I'm not sure what that look is.
I'm not sure what that look is.

We went to the lovely township of Bath, ME on Friday morning, and stayed at the really lovely Fairhaven Inn. Our room, at the top of the stairs, was nice but a little bit stuffy, and if the little perks you expect from a B&B were somewhat minimal (honor system for sodas and bottled water; popcorn microwaved instead of fresh; coffee in the break room instant; powdered creamer for said coffee), well, it was Labor Day weekend and there were only two families staying there. I wonder if it’s any more exciting in the winter. Anyway, breakfast was nice and we had good company in the form of a couple from New Jersey who I hope we’ll see again.
And the light in the mornings at this place was beautiful.
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We were in Bath to see my old friend Julia get married. It’s been a long road for Jules, and I’m proud of her and of the fact tht our friendship has seen us through so many changes. I never feel like I have to “catch up” with Julia. it’s always like it’s always been. That’s a nice thing. That, and I love Julia’s parents, so it was nice to see them, and her sister Anne as well.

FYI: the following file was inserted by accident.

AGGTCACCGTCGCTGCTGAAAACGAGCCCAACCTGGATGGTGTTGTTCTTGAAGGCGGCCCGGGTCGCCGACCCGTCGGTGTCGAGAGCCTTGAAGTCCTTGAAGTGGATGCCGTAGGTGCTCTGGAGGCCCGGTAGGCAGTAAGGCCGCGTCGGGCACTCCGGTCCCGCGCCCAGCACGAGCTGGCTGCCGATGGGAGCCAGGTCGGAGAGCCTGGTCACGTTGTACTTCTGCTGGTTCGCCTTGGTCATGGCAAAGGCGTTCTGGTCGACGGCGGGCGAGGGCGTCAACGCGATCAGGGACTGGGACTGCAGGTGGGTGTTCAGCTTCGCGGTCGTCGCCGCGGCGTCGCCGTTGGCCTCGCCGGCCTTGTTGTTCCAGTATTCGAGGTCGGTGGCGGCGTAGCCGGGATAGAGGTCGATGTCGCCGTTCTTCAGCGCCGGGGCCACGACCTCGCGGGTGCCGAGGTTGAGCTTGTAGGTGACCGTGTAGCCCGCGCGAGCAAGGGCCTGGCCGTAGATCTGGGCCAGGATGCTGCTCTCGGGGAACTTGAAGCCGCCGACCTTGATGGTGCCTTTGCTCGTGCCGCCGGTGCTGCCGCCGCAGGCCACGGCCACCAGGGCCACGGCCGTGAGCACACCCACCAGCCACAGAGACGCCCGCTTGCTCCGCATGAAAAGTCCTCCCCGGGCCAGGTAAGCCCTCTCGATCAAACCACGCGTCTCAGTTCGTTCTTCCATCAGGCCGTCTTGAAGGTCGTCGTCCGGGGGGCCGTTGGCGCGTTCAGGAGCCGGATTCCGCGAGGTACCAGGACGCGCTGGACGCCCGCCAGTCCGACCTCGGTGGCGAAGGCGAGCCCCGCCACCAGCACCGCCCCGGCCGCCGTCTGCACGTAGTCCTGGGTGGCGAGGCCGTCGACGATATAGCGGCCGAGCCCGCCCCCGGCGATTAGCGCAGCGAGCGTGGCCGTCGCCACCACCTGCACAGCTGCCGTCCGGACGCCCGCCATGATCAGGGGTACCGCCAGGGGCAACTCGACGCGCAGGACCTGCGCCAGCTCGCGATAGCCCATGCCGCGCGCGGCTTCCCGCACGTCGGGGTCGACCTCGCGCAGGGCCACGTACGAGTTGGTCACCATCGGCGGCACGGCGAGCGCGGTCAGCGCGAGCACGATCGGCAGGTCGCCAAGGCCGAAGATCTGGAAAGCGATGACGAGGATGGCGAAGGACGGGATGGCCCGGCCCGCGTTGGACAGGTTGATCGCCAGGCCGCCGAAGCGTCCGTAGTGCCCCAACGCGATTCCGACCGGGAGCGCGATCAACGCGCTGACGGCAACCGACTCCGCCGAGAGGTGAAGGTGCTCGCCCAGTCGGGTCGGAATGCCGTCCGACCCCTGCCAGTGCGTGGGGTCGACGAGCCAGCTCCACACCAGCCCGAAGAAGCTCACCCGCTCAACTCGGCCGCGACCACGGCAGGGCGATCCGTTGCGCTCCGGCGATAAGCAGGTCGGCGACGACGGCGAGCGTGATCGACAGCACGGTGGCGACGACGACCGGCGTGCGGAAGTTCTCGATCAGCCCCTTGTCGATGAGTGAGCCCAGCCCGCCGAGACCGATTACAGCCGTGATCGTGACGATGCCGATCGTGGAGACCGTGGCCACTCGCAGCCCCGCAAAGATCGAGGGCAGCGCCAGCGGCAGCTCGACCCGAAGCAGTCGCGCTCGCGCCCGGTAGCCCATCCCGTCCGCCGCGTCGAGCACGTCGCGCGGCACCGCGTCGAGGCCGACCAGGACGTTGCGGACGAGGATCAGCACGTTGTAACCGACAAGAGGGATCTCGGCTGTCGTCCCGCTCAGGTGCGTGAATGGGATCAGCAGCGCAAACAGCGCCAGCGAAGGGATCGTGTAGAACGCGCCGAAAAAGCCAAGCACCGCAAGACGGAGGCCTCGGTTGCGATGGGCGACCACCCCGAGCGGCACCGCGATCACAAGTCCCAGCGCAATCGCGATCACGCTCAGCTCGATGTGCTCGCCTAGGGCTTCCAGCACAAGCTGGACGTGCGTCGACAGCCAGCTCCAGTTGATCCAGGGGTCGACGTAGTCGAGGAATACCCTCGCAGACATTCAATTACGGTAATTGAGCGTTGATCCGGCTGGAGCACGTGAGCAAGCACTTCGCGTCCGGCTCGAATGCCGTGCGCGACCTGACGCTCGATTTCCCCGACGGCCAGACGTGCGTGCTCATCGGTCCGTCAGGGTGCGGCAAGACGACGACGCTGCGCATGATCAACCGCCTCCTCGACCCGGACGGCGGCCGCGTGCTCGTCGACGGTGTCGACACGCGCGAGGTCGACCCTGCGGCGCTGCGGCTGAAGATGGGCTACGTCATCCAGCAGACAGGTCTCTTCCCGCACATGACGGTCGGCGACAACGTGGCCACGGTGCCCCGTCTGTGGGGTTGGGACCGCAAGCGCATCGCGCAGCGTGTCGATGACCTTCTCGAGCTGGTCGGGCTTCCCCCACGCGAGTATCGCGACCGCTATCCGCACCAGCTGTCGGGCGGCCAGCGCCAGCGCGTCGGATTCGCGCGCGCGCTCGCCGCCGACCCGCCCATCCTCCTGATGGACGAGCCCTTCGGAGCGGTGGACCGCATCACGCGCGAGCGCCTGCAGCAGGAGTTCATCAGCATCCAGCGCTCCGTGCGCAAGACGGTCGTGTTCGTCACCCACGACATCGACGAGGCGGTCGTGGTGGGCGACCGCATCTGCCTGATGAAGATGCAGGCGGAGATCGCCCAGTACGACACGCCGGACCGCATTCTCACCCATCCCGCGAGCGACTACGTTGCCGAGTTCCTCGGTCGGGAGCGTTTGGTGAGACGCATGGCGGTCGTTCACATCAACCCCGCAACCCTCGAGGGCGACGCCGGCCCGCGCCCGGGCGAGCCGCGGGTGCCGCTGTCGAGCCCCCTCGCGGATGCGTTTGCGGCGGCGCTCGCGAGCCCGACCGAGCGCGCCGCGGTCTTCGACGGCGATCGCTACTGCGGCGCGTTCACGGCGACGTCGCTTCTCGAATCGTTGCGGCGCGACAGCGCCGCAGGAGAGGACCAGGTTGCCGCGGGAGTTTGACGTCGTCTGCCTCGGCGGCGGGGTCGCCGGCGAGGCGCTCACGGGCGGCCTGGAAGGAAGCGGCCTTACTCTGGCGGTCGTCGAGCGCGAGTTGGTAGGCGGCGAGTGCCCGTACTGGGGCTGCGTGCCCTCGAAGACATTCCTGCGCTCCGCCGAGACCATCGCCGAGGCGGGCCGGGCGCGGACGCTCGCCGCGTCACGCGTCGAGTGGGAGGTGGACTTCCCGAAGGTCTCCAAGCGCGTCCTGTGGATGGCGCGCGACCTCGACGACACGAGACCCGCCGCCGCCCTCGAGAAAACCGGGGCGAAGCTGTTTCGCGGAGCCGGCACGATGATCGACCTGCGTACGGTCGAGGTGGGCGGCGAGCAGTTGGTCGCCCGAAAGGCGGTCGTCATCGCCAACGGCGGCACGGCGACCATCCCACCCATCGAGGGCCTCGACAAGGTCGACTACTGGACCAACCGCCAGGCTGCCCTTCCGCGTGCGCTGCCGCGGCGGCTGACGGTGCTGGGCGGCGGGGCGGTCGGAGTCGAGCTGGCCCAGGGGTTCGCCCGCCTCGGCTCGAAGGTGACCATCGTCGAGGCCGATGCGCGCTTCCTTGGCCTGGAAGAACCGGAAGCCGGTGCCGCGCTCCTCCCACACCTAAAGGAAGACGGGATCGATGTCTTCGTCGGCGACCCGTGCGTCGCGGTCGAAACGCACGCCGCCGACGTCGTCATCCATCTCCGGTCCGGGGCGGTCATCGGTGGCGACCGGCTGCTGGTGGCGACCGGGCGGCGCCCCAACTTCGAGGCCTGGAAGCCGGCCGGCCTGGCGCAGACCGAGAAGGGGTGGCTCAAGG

I said somewhere before that all my friends are gorgeous. Proof!
I said somewhere before that all my friends are gorgeous. Proof!

Here are Jim and I, fishbowling. Jim has very long arms. I am clearly in disbelief.
or maybe I am in disbelief at how OLD i look in this photo!
or maybe I am in disbelief at how OLD i look in this photo!

In the sitting room of the B&B we found a relative of Sprocket.
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He was not amused.
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Er. More later. On ShelterBox, yes, yes.

On perspective after Typhoon Morakot

The Daily Life Text

…I should really have a think about that headline. Is this really going to be about perspective? Part of me is tempted to troll the web for other disaster-relief volunteers, see how their perspectives changed after their first real-life experiences, but that would be cheating.
The other part of me is just temped to lay the whole thing out in schedule terms, see if that helps me to make any sense of it.
Overall, I’m deeply impressed with the ShelterBox operation. I knew that we were fast, but I wasn’t aware of the real-time pace of work. My team lead, David Ray, only just graduated from the 9-day course a year ago, and has already been on four deployments, to Pakistan, Sudan, Somaliland, and Sri Lanka, I think. He’s itching to get one more in before class starts, and I can understand why.